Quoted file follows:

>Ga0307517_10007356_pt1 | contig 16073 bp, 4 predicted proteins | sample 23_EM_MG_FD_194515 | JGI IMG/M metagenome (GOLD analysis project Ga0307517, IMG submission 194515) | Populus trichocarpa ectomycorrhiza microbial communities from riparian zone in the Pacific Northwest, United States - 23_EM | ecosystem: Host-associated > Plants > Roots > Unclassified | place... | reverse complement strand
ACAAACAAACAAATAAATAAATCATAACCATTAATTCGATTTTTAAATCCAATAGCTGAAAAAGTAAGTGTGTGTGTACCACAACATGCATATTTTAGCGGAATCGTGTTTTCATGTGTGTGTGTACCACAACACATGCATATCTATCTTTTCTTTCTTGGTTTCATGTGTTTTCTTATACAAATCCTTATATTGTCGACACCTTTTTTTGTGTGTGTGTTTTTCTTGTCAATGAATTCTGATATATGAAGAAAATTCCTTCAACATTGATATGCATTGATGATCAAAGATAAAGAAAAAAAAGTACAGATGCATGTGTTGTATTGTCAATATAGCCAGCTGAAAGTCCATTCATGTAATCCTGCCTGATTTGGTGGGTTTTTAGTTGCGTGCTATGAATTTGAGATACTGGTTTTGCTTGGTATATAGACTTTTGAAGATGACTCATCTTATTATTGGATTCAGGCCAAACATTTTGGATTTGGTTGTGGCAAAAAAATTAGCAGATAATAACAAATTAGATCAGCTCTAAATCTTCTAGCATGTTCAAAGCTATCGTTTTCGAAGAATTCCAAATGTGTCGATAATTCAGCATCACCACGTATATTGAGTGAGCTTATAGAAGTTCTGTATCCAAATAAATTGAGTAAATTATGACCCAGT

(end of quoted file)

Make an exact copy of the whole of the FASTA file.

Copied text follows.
>Ga0307517_10007356_pt1 | contig 16073 bp, 4 predicted proteins | sample 23_EM_MG_FD_194515 | JGI IMG/M metagenome (GOLD analysis project Ga0307517, IMG submission 194515) | Populus trichocarpa ectomycorrhiza microbial communities from riparian zone in the Pacific Northwest, United States - 23_EM | ecosystem: Host-associated > Plants > Roots > Unclassified | place... | reverse complement strand
ACAAACAAACAAATAAATAAATCATAACCATTAATTCGATTTTTAAATCCAATAGCTGAAAAAGTAAGTGTGTGTGTACCACAACATGCATATTTTAGCGGAATCGTGTTTTCATGTGTGTGTGTACCACAACACATGCATATCTATCTTTTCTTTCTTGGTTTCATGTGTTTTCTTATACAAATCCTTATATTGTCGACACCTTTTTTTGTGTGTGTGTTTTTCTTGTCAATGAATTCTGATATATGAAGAAAATTCCTTCAACATTGATATGCATTGATGATCAAAGATAAAGAAAAAAAAGTACAGATGCATGTGTTGTATTGTCAATATAGCCAGCTGAAAGTCCATTCATGTAATCCTGCCTGATTTGGTGGGTTTTTAGTTGCGTGCTATGAATTTGAGATACTGGTTTTGCTTGGTATATAGACTTTTGAAGATGACTCATCTTATTATTGGATTCAGGCCAAACATTTTGGATTTGGTTGTGGCAAAAAAATTAGCAGATAATAACAAATTAGATCAGCTCTAAATCTTCTAGCATGTTCAAAGCTATCGTTTTCGAAGAATTCCAAATGTGTCGATAATTCAGCATCACCACGTATATTGAGTGAGCTTATAGAAGTTCTGTATCCAAATAAATTGAGTAAATTATGACCCAGT